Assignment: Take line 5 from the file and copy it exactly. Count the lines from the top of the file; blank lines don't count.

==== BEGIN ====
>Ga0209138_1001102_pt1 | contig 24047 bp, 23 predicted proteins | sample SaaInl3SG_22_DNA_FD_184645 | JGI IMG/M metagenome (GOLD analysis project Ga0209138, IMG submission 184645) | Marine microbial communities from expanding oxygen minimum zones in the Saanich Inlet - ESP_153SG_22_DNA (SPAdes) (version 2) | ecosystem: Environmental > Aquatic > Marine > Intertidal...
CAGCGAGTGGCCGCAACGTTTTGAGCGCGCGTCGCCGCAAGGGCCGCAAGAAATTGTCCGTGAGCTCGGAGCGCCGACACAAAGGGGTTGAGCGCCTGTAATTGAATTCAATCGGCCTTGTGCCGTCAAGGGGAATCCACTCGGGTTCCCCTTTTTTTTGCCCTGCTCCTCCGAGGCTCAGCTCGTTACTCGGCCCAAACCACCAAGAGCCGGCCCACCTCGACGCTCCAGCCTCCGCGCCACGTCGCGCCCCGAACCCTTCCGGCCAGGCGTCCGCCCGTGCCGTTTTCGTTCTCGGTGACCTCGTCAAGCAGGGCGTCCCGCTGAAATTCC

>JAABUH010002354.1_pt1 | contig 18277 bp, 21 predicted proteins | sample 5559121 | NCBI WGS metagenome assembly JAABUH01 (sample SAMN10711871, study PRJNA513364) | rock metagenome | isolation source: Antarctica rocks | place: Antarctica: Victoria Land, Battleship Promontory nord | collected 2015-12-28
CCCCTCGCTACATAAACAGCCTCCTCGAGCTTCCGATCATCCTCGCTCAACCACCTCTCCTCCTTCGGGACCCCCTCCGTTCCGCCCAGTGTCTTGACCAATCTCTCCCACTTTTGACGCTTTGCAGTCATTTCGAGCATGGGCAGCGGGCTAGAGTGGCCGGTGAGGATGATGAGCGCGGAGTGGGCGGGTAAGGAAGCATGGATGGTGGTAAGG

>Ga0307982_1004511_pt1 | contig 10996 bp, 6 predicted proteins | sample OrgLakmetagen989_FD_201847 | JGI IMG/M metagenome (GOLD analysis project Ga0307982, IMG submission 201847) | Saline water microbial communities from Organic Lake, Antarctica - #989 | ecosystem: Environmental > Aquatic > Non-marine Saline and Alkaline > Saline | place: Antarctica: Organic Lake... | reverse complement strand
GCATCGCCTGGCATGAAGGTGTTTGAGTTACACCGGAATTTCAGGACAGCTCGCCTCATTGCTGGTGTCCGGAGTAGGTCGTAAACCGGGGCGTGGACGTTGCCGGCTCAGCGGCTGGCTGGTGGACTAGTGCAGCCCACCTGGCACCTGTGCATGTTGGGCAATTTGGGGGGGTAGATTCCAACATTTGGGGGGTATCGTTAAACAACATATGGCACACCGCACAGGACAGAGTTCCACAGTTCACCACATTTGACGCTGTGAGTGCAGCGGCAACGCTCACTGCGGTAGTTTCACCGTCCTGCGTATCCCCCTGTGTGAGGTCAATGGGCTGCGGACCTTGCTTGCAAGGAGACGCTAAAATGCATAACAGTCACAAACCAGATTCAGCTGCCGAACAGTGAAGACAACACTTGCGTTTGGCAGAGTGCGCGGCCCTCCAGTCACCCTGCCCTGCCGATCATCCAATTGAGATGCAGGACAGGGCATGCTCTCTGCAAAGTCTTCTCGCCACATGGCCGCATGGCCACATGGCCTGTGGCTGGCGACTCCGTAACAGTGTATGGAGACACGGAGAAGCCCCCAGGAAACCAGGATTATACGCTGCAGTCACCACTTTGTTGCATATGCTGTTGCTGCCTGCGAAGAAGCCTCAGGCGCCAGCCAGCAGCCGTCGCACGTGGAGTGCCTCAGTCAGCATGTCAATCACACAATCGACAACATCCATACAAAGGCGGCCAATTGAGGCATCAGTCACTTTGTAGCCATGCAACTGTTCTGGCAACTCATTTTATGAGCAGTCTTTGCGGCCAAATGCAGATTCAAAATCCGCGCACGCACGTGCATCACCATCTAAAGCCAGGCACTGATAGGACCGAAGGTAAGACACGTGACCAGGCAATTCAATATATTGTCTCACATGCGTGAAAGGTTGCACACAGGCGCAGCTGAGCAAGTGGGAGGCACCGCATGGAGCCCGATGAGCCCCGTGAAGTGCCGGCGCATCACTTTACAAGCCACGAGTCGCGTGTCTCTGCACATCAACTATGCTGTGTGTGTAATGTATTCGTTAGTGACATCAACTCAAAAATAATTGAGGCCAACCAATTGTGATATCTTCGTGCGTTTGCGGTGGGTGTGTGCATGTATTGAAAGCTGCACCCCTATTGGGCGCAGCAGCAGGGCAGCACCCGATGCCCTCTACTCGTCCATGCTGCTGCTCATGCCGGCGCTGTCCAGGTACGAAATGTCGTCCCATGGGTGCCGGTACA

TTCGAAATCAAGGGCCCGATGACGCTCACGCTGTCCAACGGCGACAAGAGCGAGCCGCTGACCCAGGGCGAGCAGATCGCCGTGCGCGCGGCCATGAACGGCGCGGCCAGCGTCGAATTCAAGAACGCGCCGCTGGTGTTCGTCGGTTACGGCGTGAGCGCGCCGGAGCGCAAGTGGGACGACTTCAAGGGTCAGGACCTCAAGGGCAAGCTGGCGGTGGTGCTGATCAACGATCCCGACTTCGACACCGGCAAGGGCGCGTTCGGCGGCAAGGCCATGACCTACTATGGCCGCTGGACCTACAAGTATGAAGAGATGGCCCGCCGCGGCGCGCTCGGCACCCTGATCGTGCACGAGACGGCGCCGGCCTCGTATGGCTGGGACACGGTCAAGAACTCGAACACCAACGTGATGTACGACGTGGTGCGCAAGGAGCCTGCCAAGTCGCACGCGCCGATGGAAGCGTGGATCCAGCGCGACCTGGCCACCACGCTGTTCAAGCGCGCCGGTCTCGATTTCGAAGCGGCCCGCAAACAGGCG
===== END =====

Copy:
>Ga0307982_1004511_pt1 | contig 10996 bp, 6 predicted proteins | sample OrgLakmetagen989_FD_201847 | JGI IMG/M metagenome (GOLD analysis project Ga0307982, IMG submission 201847) | Saline water microbial communities from Organic Lake, Antarctica - #989 | ecosystem: Environmental > Aquatic > Non-marine Saline and Alkaline > Saline | place: Antarctica: Organic Lake... | reverse complement strand